Negi and Godiyal (2016) observed HNBUG-SRT college students while walking around the campus, along with a questionnaire and found 64 % of students used mobile phones in the campus. A randomized sample of 100 students was collected. The survey showed that there were negative psychological effects of smartphone usage on the young generation. They felt depressed and anxious while using cell phones. On the other hand, some youngsters showed relax behavior even without having a cell phone. A study investigated the addiction to the internet and personality traits and found that loyalty, emotional stability, and extroversion were the major predictors of internet addiction (Zamani et al., 2011). Thomée et al. (2011) purposed that high frequency of cell phone use had a risk of mental health outcomes when they had a 1-year followed-up for young students aged 20-24. They concluded that high cell phone usage was associated with sleep deprivation and symptoms of depression for both men and women.
An online study on Malaysian population stated that heavy mobile phone usage may lead to physiological and psychological complications when a study was conducted on 409 respondents (Parasuraman et al., 2017). A descriptive research suggested that internet addiction is similar to drug addiction except behavioral addiction (internet addiction) doesn't involve a substance. In addition, the physical symptoms are absent in behavioral addiction, but if internet addiction continues, it will undergo the same results as alcohol addiction (Alavi et al., 2012).
Another observational study reports that insomnia may lead to depression. Li et al. (2016) did a prospective cohort and proposed that insomnia and risk of depression are associated. De-Sola Gutiérrez et al. (2016) revealed that the problematic cell phone usage had been associated with sleep deficit, depression, anxiety, and stress.
Cha and Seo (2018) aimed to examine the predictive factors of smartphone addiction in middle school students in South Korea. Two groups were chosen, one risk group and another normal group. The two groups expressed significantly different results. The predictive factors for smart phone addiction were social networking and awareness of game overuse. A researcher revealed that teenagers who spend more hours on their gadgets are highly likely more at risk of suicide. Another study by Augner and Hacker (2012) examined an association between over usage or dysfunctional usage of cell phones and psychological health. They indicated that low emotional stability, chronic stress, and depression have a correlation with phone usage.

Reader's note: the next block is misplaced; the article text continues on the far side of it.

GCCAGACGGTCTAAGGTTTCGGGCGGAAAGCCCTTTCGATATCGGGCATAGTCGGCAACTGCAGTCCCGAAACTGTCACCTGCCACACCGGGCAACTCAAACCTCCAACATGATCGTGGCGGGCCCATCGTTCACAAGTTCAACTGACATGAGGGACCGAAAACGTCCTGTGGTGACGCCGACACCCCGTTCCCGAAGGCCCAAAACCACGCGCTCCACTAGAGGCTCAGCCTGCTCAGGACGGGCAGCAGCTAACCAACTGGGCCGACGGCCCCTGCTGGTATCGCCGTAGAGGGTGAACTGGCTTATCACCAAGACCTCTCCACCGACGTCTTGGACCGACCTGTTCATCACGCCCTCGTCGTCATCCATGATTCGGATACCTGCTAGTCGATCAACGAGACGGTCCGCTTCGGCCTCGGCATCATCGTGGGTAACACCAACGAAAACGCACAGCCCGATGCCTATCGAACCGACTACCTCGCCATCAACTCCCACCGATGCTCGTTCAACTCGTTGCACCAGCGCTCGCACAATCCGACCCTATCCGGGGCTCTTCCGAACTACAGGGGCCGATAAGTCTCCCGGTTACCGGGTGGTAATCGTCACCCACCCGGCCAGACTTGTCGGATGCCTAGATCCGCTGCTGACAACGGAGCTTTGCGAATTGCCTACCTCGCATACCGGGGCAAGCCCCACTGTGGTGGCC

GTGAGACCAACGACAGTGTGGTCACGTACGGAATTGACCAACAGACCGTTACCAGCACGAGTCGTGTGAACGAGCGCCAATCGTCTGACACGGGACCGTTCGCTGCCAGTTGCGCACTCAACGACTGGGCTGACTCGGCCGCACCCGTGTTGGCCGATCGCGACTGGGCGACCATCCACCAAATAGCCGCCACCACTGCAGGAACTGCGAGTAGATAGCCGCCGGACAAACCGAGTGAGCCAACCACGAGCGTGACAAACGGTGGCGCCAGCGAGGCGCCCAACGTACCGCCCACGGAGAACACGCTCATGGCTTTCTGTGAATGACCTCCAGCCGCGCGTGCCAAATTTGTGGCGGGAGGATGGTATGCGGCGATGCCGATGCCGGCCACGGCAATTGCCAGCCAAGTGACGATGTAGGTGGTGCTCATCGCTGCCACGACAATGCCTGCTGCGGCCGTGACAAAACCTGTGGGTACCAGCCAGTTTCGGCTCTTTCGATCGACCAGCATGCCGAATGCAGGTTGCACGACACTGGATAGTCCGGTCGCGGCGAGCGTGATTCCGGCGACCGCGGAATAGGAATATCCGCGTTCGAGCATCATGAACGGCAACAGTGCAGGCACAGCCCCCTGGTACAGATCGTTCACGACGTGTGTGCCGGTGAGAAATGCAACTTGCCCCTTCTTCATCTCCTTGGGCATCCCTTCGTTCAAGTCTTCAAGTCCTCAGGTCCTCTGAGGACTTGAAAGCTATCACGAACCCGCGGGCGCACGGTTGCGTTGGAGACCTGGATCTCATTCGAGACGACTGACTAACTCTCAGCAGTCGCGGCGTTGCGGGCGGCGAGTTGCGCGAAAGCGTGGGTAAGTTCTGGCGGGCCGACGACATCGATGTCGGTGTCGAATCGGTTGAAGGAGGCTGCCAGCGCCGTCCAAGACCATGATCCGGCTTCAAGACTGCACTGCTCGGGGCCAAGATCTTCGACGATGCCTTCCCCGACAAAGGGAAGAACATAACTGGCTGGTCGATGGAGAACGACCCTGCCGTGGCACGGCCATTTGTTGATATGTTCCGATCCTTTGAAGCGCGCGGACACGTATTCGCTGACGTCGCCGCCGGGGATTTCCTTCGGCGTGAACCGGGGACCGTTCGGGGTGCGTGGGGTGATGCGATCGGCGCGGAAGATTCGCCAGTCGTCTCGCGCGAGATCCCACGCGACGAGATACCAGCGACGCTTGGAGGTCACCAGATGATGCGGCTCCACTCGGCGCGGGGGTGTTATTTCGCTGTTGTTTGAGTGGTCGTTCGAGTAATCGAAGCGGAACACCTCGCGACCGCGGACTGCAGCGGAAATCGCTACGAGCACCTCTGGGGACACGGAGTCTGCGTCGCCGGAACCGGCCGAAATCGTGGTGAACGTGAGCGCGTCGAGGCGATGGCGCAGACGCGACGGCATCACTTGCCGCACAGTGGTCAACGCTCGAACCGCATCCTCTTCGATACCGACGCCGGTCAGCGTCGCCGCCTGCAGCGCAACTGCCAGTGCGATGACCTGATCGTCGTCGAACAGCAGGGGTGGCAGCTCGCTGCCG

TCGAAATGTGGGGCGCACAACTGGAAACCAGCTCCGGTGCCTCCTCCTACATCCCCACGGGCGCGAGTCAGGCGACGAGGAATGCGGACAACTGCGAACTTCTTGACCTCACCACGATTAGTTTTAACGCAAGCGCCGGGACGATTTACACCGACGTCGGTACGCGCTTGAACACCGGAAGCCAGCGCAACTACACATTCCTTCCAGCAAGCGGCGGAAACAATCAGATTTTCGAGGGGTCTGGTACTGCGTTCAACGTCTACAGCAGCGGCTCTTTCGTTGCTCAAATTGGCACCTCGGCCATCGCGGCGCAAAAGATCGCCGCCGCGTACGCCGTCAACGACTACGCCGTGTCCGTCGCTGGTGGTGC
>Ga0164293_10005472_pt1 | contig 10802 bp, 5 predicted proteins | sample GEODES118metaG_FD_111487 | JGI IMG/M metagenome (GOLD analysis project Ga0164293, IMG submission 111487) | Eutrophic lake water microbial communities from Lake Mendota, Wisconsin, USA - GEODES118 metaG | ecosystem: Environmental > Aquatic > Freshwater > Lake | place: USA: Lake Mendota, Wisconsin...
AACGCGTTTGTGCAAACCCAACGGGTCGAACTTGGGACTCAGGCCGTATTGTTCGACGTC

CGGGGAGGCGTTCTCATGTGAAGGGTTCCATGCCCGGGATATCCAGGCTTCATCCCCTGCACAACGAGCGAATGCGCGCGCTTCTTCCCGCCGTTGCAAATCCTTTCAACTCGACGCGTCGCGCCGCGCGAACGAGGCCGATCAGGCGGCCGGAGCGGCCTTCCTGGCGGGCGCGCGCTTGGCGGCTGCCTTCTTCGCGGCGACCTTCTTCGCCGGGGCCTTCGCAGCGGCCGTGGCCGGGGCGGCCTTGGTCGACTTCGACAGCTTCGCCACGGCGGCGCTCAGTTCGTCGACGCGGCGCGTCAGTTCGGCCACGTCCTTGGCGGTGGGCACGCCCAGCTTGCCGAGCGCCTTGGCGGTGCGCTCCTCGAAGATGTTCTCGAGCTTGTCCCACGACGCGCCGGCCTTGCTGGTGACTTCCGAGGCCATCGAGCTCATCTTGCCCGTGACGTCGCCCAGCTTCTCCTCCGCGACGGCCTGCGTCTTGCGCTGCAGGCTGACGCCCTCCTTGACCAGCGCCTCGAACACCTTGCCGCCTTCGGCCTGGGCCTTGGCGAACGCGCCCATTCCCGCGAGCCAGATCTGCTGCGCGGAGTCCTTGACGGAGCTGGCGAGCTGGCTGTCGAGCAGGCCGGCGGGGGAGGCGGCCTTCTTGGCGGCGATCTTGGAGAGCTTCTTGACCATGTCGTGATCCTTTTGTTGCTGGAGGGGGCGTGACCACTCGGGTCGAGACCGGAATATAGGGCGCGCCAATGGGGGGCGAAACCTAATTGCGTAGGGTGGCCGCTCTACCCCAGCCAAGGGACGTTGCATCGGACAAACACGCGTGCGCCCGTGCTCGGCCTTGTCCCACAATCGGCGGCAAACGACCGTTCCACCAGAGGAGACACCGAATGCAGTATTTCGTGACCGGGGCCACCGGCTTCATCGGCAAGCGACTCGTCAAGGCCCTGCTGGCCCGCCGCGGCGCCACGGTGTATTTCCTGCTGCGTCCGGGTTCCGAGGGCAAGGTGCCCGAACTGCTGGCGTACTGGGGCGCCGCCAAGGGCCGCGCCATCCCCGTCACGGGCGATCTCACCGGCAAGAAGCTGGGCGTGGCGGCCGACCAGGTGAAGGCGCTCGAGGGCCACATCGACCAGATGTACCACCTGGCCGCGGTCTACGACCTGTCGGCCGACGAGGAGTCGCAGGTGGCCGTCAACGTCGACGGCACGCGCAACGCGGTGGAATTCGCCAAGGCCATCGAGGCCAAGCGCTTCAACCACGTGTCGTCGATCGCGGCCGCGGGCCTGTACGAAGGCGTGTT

According to latest studies, it is come to know that there are two schools of thoughts. Some researchers believe that there is a positive association between cell phone addiction and the mental health of adolescence and some believe that there is a negative or indirect relation in them.
It is confirmed that adolescent's mental health and physical health is associated with cell phone addiction. But we cannot say it with 100 % accuracy that mobile phone is the only cause of poor mental or physiological health issues in adolescents. Reviewed articles of this study showed dual results. The result comes in two different schools of thoughts. One opinion emphasizes that cell phone addiction and psychological health has direct relation. Cell phone usage badly affects mental health of adolescents and they look anxious, depressed and angry or sometimes commit suicide. The suicidal rate is increasing in this era. Some studies also showed a positive relation of cell phone addiction and physiological health.
The other school of thought reveals an indirect relation between cell phone usage and psychological health. They say adolescents use cell phones at night, which leads to insomnia. And insomnia ultimately results in depression, anxiety, and depression. Cell phone addiction has no direct relation to mental health. After reviewing these results, it is concluded that there is a relationship between cell phone addiction and adolescent's mental or physical health whether they have direct or indirect relation. We cannot neglect the relation and its adverse effects on adolescents. It is suggested that more studies should be done in this regard to clarify their nature of relations.
[*] Corresponding Author:
Assistant Administrator Sehar Shoukat, California Institute of Behavioral Neurosciences and Psychology, 4751, Mangels Boulevard, Fairfield, 94534, CA, USA; Tel: +92-3040489644, eMail: firstname.lastname@example.org